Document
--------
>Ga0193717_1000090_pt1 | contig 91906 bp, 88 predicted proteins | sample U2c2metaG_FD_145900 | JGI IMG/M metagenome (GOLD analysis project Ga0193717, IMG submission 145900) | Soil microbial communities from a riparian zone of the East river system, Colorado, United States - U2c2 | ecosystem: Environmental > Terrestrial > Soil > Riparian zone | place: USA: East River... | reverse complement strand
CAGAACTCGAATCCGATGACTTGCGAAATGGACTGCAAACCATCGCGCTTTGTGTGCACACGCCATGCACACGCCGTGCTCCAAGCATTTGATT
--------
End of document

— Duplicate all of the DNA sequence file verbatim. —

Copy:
>Ga0193717_1000090_pt1 | contig 91906 bp, 88 predicted proteins | sample U2c2metaG_FD_145900 | JGI IMG/M metagenome (GOLD analysis project Ga0193717, IMG submission 145900) | Soil microbial communities from a riparian zone of the East river system, Colorado, United States - U2c2 | ecosystem: Environmental > Terrestrial > Soil > Riparian zone | place: USA: East River... | reverse complement strand
CAGAACTCGAATCCGATGACTTGCGAAATGGACTGCAAACCATCGCGCTTTGTGTGCACACGCCATGCACACGCCGTGCTCCAAGCATTTGATT